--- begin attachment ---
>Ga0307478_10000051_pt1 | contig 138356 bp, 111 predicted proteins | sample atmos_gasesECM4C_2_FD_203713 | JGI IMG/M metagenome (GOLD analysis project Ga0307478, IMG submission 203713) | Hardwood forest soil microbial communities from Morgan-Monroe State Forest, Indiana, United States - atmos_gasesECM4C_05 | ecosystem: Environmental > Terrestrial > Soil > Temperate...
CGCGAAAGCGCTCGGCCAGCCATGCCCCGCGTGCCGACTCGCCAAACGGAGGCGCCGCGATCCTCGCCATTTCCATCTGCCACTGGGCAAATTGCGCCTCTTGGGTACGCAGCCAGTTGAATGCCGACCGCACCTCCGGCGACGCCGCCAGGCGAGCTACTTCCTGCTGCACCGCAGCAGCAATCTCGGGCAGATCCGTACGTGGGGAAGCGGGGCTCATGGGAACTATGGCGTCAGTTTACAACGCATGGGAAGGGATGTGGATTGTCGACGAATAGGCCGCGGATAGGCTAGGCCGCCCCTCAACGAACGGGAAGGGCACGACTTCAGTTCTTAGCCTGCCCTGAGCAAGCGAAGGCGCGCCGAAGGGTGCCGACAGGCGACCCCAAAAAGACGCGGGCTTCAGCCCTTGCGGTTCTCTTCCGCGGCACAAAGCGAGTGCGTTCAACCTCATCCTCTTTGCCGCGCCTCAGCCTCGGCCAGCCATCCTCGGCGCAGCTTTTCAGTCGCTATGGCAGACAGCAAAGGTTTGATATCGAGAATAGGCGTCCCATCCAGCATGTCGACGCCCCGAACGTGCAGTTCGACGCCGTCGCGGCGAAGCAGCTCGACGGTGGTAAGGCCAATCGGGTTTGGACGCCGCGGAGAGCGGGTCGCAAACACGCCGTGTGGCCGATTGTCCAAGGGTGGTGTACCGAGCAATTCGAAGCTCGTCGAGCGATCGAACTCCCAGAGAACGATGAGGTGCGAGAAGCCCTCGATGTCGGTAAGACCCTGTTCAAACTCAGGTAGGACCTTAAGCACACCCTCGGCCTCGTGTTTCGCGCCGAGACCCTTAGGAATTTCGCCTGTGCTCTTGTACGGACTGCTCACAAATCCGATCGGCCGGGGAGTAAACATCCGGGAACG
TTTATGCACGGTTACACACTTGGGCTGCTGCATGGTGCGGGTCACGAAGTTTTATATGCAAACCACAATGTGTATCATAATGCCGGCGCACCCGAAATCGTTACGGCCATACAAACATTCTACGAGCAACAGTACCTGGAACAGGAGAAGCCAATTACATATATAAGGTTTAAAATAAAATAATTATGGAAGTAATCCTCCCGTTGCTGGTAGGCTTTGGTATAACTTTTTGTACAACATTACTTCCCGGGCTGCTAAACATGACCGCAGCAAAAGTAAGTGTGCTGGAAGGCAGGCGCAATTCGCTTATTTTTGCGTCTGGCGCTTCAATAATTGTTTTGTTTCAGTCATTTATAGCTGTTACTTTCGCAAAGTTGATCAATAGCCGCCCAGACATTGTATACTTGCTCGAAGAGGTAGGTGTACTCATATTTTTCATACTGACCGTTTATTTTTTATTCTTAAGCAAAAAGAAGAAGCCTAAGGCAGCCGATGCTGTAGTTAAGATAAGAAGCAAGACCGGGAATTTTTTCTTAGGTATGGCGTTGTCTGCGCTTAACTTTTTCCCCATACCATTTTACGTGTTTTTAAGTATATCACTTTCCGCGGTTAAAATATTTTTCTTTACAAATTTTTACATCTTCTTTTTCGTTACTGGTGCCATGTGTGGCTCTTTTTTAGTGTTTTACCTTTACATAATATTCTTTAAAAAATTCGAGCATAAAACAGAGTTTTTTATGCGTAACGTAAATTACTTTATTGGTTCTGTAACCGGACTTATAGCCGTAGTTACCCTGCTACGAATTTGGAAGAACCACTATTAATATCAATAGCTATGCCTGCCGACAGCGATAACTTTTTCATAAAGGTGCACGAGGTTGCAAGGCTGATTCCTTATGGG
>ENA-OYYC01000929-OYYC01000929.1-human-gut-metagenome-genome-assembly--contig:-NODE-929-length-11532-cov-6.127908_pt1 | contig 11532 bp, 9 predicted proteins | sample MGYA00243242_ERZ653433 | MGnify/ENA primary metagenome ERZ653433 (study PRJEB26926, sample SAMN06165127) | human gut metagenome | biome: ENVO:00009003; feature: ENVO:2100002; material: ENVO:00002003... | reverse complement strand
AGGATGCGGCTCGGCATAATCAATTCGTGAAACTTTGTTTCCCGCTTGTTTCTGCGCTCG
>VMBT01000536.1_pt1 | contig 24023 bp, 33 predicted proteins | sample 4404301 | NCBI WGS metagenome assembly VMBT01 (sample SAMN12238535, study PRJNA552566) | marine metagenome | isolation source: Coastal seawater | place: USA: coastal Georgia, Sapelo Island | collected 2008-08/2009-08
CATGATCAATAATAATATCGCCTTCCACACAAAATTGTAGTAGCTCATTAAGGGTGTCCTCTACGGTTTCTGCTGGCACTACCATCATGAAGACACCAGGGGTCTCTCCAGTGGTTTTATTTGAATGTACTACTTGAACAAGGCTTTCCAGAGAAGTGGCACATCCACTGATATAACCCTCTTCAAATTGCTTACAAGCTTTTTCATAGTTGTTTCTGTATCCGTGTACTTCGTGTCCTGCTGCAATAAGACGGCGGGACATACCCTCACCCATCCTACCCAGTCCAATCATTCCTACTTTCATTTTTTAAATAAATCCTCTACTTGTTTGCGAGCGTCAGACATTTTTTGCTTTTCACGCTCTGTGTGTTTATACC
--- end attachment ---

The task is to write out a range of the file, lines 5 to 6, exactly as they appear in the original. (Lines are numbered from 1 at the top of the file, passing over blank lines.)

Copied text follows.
AGGATGCGGCTCGGCATAATCAATTCGTGAAACTTTGTTTCCCGCTTGTTTCTGCGCTCG
>VMBT01000536.1_pt1 | contig 24023 bp, 33 predicted proteins | sample 4404301 | NCBI WGS metagenome assembly VMBT01 (sample SAMN12238535, study PRJNA552566) | marine metagenome | isolation source: Coastal seawater | place: USA: coastal Georgia, Sapelo Island | collected 2008-08/2009-08